A Virtual Jack of All Trades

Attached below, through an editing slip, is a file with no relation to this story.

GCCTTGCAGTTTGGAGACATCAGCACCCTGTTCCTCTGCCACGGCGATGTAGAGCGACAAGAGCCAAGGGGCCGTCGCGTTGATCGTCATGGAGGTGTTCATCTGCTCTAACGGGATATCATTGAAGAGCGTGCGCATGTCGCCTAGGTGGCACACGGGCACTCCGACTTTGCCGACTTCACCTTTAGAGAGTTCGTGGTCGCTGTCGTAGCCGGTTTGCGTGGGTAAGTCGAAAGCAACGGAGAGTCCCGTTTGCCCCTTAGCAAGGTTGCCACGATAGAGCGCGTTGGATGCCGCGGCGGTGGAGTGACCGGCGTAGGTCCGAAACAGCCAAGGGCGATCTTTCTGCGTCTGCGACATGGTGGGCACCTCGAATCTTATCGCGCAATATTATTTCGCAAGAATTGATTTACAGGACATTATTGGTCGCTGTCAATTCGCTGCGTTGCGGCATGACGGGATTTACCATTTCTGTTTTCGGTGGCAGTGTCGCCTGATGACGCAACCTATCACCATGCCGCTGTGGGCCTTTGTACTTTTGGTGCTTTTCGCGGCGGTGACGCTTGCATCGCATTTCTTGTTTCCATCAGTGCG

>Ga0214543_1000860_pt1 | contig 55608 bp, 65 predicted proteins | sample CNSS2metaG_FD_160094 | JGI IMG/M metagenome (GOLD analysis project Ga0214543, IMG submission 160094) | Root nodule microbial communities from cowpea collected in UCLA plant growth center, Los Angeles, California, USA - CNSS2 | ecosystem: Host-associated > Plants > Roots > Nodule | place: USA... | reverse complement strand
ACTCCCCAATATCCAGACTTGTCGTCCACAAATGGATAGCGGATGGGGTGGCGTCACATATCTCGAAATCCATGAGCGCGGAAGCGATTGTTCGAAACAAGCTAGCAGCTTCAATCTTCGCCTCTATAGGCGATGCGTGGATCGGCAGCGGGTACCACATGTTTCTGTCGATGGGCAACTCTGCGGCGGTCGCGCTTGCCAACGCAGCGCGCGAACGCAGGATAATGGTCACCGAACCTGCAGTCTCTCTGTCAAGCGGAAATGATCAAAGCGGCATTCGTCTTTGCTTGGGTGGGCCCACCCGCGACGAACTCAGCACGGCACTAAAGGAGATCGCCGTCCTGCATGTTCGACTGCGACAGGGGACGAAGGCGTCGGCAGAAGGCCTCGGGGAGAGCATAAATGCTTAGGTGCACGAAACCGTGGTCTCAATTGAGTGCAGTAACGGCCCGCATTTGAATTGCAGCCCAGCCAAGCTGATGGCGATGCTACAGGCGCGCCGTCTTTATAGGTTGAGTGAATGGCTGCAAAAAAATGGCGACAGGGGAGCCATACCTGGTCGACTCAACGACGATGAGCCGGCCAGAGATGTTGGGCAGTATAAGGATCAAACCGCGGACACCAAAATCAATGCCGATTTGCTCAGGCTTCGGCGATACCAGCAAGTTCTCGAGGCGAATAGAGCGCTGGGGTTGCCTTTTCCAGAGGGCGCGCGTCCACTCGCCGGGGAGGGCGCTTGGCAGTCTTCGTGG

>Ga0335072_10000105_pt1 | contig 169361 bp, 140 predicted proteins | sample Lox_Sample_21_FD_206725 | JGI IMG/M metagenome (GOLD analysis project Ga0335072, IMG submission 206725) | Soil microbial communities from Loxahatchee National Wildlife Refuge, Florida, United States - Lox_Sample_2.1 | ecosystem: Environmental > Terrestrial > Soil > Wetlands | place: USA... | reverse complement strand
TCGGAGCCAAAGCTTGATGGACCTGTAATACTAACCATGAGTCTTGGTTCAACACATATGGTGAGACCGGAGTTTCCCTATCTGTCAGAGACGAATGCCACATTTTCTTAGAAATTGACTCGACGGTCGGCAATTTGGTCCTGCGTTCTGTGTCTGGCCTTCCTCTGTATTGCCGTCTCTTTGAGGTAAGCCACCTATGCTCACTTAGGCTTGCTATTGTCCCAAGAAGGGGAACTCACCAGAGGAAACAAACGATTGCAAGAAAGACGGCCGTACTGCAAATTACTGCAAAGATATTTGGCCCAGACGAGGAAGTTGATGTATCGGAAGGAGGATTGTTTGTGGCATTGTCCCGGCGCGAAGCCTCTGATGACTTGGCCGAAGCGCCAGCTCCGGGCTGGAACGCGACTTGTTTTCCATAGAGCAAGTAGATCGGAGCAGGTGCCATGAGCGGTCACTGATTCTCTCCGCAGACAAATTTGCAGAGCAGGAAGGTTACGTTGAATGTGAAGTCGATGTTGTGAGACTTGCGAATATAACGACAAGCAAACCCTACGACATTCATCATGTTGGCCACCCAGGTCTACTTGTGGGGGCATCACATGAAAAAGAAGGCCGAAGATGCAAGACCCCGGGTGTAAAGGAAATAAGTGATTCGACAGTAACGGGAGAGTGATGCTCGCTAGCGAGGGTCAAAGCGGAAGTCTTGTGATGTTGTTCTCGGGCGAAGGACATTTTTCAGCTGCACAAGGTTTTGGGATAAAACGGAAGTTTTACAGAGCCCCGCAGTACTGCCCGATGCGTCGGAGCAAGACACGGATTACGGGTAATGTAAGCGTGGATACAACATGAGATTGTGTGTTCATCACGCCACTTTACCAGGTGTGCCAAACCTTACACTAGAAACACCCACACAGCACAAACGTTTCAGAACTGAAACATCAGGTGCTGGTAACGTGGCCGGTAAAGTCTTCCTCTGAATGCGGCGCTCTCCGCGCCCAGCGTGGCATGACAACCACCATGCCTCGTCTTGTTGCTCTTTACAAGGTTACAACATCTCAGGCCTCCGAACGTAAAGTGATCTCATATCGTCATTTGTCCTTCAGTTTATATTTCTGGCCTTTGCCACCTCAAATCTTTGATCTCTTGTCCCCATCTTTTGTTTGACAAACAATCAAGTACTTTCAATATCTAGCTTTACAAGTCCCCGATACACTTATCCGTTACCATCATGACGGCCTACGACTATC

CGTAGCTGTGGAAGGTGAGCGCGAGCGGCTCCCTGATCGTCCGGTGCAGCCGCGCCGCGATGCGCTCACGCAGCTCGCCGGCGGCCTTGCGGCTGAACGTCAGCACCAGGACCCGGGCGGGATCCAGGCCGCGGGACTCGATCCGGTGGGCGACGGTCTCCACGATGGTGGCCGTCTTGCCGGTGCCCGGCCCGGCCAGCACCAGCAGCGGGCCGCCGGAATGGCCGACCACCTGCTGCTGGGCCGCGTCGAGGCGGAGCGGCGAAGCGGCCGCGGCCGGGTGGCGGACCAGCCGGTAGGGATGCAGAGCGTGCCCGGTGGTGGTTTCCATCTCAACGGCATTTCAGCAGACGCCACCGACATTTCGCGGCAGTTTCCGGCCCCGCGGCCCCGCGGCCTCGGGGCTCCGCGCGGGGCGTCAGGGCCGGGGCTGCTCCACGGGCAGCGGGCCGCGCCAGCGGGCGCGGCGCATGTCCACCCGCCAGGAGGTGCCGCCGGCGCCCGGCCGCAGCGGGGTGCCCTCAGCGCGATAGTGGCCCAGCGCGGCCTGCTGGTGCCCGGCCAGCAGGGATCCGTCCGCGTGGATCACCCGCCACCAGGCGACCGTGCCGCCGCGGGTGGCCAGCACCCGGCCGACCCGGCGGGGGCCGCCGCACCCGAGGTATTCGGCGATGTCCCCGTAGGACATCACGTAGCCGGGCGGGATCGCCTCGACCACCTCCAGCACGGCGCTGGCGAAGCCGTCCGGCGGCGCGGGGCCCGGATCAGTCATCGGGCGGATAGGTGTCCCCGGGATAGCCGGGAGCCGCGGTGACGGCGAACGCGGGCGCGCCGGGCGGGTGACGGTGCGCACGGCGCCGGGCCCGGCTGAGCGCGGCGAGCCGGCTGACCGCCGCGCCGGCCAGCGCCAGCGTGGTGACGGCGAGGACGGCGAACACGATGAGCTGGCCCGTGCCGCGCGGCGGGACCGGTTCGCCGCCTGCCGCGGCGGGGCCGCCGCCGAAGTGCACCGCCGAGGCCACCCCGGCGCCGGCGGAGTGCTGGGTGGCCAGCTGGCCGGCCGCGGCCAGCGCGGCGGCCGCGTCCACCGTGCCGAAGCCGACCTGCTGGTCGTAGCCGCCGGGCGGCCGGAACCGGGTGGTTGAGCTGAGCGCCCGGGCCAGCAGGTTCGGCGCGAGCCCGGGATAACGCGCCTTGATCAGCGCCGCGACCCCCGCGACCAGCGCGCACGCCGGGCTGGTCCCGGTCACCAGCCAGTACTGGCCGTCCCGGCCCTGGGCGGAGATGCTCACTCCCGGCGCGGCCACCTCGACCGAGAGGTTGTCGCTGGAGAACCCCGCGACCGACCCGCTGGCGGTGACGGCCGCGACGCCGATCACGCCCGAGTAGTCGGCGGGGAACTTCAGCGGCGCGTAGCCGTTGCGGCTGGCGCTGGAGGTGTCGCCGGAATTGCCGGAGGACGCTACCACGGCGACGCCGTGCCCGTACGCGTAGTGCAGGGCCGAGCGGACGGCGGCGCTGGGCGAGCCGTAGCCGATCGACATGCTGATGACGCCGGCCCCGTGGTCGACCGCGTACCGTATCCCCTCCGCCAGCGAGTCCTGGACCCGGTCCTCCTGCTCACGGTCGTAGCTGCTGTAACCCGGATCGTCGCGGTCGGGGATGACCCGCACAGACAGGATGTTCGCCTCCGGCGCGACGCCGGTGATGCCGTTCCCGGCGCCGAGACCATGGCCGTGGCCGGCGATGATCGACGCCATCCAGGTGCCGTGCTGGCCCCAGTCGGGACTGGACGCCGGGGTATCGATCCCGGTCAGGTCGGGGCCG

Veteran performer Jack Noseworthy reinvents himself in Two Point Oh In Jeffrey Jackson's new play, Two Point Oh, billionaire software impresario Elliot Leeds (Jack Noseworthy) dies when his private jet crashes en route to an important G8 summit in Asia. Tragic as his passing is, life gets even more confusing for his grieving widow, Melanie (Karron Graves), when Elliot resurfaces as a fully interactive virtual reality simulation of himself, programmed with endless hours of footage with recorded thoughts and responses. Powered by a mechanical system of underground supercomputers, Elliot can answer questions and engage in conversations. Not quite dead, but not exactly alive either, Elliot now resides in an oddly imposing limbo that allows him to communicate with his loved ones and colleagues, an intrusion that allows them to connect with Elliot but prevents them from allowing them to move on. It's a topic that Noseworthy finds incredibly timely and relevant. "We're funding funny moments in the show because we are finding ways in which this is actually possible," he explains. "There was a case in which people were trying to copy genetic code that went all the way to the Supreme Court. "The idea that the software came from one person is fascinating. What is the essence of us? How are memories different from software memory? I think will be cause for a lot of conversation. It's a cerebral, thought-provoking play." The performer continues to reflect on the marriage of computers and human life, offering up examples of cases involving programmed robots. But there is certainly nothing robotic about Noseworthy, whose youthful looks and exuberant demeanor belie several decades of stage and screen experience. In fact, over several glasses of red wine at a Chelsea bar not far from the home he shares with the esteemed choreographer Sergio Trujillo, the actor proves to be not only charming but as good a listener as an interviewee as most interviewers are required to be. "I love working on new material. That's what I always try to do now," says Noseworthy, who cut his teeth early on as a dancer and made his Broadway debut as part of the final cast of the famed run of A Chorus Line and worked on a slate of high-profile musicals before making the leap to television in the early 1990s. There milestones followed as well, including a starring role in the Emmy-nominated A Place For Annie opposite Mary-Louise Parker, Joan Plowright and Sissy Spacek ("Sissy and I remained friends after that") and the lead role in the adventure series Dead at 21, which marks MTV's first foray into scripted programming ("It was guerilla filmmaking and I loved it ? then MTV came under fire for not playing enough videos!") As a dancer, Two Point Oh ? directed by Michael Unger, and running at 59E59 Theatres through October 20 ? provided certain unique challenges for Noseworthy, who spends the better part of the play offstage, playing to a screen, not unlike the Wizard of Oz. "I'm a really physical actor, so much of my energy comes from me using my body," he says. "One of the challenges for me, and one of the reasons I was happy to take this on was to figure out new ways to funnel this energy and communicate. I was also enormously aware of my voice and how my vocal pattern was responding; the pitch and pattern of his voice changes based on which character he talks to." Clearly, Noseworthy is an actor who likes to keep busy and flex his muscles. He also recently narrated Christopher Wheeldon's Carnival of the Animals, with the New York City Ballet. The story, written and originally narrated by Noseworthy's Sweet Smell of Success co-star John Lithgow, is set in a mythical, well-to-do New York where a young prep-school boy hides in the American Museum of Natural History. He also stars in Matthew A. Brown's upcoming film Julia, playing a psychiatrist helping rape victims. Noseworthy also mentions during our discussion having earlier gotten a tweet from Rob Lowe, who plays John F. Kennedy opposite Noseworthy's Bobby in Killing Kennedy, a miniseries about the American political dynasty to begin airing on the National Geographic Channel on November 10. (Ginnifer Goodwin as Jacqueline Kennedy Onassis, Will Rothhaar as Lee Harvey Oswald, and Michelle Trachtenberg as his widow, Marina, round out the cast.) Based on the non-fiction account by Bill O'Reilly and Martin Dugard, the film is directed by Nelson McCormick. Lowe's message is high praise, indeed: "You're so good in the movie!" Noseworthy recounts. A Boston native, Noseworthy was as fascinated by the real-life person he portrays in Kennedy as he was by the virtual one he embodies in Two Point Oh. "Bobby grew up with a silver spoon in his mouth and was a smart guy but lived in Jack's shadow," he says, citing the human elements he found in his portrayal. "He was forced to work on Jack's campaign, and Jack made him the attorney general, but Jack never noticed Bobby till the Bay of Pigs and the Cuban missile Crisis. Jack only began to notice Bobby when he died and it crushed him. I have an enormous amount of respect for Bobby. His assassination was such a lost promise and lost dream." Always radiating positivity, Noseworthy is quite effusive about the current golden age of television. "It's sooo good!" He exclaims. "Homeland, House of Cards, the work is so good, and there are so many outlets for it. I've never been a series regular in a long-running show but it's like being in a play, to dig into a character and work with the same people every day. And there's of course an element of security I'd like to have. I'm a working actor I spend a lot of time auditioning and waiting to get the next job. I'd live to know that I'm doing good work on a show that people are watching!" For more information on Two Point Oh, please visit http://www.59e59.org/moreinfo.php?showid=131
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